Sunday, November 24, 2013

Quince Tea (Part II)

So, when I went to Seoul National University to lecture for my dear friend Hilary, my lecture was in the same building as their traditional tea house (전통찻집). First of all, can I just express my jealousy and irritation that I live on a campus with
1) Caffe Bene (it's a cheap Korean franchise coffeeshop and the coffee isn't very good).
2) Cafe Nescafe (is this better? maybe, because it's nearer to my building, but seriously, Nescafe!!!! Are you f-ing kidding me?
And who would not want to live on a campus with a traditional tea house? So I went there, and it looked like this:
Yes, indeed. It was full of sun, and there was a seating area (near the register and the door) with regular Western tables, and then an inner seating area, where you could comfortably sit on cushions on the floor. I was in 3 inch heels and a tight skirt, so I stayed outside the floor seating.
This is my little brother Changyeol, enjoying his tea at the tea shop. We team taught Hilary's class. I LOVE team teaching with Changyeol. The students love him, too. 

Anyway, so I ordered the quince tea (usually I would order 오미자 omija but they didn't offer it), and then it occurred to me to ask the woman making the tea about my quince tea.

First of all, I think adding another 1/4 of a quince and more honey after I took the first photo was the wrong idea. It must have needed more air on top, because it has consistently pressed honey out of the container and onto the plate that I fortunately placed below. The honey, though, tastes like quince. The quince itself is obviously fermenting, and I also found some small white mold blossoms (of course I stirred it up, to get that part under the honey). So I asked the lady if something had gone wrong that my quince was molding a bit and she advised that I dump it all into a bowl, mix well, put it back into the container, add a layer of sugar to the top to block the air, and then close it again. So I did. Yay for people who know what they are doing.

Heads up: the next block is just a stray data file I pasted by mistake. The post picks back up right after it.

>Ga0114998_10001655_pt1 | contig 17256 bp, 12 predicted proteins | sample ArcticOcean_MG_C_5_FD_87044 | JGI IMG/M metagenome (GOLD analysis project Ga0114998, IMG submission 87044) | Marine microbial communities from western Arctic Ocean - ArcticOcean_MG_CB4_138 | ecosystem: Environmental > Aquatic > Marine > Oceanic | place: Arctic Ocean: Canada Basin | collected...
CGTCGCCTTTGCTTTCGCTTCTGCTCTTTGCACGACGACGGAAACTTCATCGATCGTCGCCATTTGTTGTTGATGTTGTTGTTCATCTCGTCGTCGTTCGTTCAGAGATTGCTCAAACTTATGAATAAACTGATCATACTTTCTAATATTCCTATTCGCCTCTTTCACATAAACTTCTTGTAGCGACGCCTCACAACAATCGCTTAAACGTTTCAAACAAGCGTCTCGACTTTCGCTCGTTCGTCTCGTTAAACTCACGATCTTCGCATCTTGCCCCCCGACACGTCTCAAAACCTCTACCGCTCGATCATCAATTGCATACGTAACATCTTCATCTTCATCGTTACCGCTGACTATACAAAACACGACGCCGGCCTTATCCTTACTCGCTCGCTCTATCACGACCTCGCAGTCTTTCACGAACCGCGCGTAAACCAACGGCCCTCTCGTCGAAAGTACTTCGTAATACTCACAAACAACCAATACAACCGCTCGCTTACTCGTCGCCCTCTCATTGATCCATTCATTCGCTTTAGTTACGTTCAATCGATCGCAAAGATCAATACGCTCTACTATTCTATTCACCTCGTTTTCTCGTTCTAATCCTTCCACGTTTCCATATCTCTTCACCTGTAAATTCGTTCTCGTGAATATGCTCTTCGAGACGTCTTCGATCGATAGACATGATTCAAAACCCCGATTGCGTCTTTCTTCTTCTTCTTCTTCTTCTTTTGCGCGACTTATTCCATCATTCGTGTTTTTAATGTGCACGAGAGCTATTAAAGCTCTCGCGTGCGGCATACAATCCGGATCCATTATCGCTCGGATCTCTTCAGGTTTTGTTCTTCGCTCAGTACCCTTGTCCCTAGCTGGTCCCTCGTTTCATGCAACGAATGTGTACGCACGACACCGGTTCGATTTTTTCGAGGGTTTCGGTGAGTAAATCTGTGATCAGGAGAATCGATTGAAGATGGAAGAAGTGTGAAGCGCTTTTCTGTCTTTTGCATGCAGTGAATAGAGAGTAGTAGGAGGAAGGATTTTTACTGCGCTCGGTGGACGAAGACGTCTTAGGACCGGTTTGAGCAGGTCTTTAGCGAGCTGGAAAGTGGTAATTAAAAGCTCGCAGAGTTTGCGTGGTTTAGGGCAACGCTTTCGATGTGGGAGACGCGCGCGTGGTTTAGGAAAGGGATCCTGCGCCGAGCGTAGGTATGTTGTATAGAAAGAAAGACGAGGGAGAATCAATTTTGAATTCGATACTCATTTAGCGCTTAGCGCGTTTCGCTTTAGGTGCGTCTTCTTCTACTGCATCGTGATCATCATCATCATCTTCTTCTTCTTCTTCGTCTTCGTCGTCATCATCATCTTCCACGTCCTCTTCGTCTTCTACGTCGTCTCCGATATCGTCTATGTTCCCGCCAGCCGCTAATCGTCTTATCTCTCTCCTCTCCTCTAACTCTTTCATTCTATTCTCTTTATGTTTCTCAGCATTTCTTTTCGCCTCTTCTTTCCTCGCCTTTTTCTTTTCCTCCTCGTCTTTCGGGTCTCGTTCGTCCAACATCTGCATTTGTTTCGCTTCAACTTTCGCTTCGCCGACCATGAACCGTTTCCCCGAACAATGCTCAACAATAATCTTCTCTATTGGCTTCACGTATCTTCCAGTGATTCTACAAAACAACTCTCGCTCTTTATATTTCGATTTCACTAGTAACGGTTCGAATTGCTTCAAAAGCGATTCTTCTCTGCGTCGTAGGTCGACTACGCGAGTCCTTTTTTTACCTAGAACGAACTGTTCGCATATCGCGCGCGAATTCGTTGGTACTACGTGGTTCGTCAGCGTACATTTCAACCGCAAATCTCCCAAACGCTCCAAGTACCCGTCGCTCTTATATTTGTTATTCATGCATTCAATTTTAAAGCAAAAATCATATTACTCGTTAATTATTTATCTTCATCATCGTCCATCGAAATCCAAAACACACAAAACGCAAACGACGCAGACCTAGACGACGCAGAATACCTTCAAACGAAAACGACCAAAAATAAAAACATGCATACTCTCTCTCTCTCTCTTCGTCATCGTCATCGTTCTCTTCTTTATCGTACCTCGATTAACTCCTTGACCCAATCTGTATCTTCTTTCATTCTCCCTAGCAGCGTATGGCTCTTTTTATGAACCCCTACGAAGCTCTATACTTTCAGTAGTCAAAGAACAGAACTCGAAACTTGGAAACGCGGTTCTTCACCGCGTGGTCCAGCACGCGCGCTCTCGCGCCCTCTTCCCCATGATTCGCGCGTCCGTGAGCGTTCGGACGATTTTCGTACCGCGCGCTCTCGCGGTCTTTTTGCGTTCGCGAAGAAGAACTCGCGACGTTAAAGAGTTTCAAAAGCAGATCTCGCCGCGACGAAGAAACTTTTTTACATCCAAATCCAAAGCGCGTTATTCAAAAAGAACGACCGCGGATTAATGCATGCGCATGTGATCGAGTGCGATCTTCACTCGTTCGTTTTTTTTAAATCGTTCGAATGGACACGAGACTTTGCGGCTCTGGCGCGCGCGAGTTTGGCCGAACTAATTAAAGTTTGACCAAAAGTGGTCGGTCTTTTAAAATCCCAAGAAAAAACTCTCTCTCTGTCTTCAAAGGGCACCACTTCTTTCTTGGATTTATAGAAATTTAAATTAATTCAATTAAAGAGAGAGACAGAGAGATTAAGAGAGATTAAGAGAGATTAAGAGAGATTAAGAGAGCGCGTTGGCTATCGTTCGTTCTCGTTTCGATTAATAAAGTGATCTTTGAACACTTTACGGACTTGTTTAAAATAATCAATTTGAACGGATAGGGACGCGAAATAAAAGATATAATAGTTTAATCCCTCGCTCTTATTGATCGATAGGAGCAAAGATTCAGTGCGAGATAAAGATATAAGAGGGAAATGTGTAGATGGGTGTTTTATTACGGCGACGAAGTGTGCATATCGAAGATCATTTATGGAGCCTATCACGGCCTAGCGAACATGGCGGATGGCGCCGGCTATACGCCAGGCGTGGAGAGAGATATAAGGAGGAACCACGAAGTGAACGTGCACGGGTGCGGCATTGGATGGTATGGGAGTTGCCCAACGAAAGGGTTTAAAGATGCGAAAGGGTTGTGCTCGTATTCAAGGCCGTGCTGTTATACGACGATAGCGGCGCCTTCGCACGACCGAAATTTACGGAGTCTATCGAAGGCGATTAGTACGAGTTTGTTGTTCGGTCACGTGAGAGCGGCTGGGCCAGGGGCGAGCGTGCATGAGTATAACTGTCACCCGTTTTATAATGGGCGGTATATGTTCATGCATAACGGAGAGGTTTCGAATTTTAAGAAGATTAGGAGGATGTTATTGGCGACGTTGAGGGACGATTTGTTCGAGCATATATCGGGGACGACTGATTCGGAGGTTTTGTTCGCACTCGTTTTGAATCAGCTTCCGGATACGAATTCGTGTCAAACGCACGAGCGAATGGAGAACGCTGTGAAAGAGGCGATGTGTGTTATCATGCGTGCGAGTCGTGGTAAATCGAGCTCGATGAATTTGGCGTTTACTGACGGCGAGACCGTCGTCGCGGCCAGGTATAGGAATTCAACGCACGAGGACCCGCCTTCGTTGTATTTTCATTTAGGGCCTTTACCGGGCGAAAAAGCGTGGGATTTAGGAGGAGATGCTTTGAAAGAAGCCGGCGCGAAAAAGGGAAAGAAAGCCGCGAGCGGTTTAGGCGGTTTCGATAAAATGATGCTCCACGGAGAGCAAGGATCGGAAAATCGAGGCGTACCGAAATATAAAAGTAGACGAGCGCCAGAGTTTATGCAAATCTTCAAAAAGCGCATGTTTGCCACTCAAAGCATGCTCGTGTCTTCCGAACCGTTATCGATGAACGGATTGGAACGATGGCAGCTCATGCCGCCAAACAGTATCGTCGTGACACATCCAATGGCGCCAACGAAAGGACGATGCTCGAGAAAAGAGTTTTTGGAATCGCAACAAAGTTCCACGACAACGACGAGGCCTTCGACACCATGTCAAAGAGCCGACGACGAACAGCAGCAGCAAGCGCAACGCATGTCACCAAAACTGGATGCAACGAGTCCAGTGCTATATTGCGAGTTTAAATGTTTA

As you can see, there are bubbles in the quince and honey on the plate underneath. 

All sugared-up

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